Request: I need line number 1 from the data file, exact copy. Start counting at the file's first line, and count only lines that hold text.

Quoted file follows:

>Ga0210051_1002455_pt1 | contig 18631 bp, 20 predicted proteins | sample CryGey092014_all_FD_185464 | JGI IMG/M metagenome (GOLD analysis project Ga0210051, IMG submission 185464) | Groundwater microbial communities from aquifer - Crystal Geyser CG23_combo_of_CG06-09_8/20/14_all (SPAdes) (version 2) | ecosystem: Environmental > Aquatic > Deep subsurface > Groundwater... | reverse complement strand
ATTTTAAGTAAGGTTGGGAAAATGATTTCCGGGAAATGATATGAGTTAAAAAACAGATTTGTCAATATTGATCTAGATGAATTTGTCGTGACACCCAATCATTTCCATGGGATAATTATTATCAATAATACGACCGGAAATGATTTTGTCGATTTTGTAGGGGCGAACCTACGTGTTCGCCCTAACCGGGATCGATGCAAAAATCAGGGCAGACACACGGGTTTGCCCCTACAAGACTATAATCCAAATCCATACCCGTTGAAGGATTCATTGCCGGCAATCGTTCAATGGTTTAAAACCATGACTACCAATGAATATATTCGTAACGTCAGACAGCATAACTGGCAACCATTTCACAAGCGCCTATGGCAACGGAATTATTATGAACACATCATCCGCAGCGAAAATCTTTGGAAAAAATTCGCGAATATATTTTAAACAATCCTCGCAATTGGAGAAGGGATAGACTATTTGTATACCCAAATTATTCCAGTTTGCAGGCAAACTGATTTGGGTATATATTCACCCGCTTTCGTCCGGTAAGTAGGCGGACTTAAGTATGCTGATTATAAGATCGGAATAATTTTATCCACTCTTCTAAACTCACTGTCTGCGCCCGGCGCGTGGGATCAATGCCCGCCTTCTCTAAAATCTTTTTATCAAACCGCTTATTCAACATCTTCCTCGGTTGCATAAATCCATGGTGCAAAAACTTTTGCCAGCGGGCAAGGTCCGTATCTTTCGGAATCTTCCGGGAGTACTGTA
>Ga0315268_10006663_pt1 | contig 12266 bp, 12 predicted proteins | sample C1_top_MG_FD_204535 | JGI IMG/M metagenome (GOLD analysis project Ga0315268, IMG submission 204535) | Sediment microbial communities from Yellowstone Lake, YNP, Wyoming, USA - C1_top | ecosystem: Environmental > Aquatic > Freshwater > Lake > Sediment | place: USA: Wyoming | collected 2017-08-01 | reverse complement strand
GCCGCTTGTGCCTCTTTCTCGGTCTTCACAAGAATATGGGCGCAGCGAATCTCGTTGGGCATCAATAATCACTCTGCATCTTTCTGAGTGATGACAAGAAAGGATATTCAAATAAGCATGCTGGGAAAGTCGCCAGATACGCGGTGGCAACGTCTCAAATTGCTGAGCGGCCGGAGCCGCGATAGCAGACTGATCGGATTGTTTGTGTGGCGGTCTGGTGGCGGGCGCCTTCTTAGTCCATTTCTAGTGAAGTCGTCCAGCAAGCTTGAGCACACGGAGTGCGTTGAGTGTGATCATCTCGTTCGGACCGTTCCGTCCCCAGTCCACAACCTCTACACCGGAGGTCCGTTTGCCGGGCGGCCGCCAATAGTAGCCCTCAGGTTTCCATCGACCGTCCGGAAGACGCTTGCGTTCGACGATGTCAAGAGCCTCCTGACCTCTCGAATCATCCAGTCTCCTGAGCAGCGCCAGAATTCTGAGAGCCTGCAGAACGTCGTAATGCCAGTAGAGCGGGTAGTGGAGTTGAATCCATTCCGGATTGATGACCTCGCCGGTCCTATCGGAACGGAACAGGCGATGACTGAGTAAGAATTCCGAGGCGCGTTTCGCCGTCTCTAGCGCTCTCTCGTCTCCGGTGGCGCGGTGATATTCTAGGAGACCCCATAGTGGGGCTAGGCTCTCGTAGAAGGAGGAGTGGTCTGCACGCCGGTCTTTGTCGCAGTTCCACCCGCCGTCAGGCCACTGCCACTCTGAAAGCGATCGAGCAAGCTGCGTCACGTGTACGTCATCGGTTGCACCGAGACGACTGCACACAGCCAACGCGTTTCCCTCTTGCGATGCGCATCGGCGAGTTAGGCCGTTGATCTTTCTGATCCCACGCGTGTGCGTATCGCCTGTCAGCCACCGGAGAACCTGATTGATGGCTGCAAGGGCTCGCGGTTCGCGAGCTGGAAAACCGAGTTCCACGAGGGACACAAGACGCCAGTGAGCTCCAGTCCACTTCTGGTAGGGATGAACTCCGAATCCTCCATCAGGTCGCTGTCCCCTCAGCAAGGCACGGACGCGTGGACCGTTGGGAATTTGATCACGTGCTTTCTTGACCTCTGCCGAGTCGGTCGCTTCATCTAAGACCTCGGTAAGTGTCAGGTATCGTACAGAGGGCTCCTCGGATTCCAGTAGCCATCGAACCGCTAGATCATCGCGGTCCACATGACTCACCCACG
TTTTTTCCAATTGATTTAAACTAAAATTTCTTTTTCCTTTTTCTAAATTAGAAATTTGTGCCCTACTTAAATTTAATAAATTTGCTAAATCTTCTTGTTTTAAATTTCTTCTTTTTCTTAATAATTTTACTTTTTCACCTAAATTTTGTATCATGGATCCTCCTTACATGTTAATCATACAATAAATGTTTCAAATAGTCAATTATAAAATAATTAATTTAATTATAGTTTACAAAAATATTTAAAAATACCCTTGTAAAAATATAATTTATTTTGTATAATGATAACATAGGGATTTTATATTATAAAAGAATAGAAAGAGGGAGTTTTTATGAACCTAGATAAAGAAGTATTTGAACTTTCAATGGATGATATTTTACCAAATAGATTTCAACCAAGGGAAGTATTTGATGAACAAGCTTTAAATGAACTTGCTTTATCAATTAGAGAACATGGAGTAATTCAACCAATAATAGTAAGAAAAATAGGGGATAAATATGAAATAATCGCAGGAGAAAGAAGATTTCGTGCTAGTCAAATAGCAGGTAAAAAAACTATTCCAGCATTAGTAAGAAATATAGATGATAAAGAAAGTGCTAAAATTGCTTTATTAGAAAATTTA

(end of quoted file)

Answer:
>Ga0210051_1002455_pt1 | contig 18631 bp, 20 predicted proteins | sample CryGey092014_all_FD_185464 | JGI IMG/M metagenome (GOLD analysis project Ga0210051, IMG submission 185464) | Groundwater microbial communities from aquifer - Crystal Geyser CG23_combo_of_CG06-09_8/20/14_all (SPAdes) (version 2) | ecosystem: Environmental > Aquatic > Deep subsurface > Groundwater... | reverse complement strand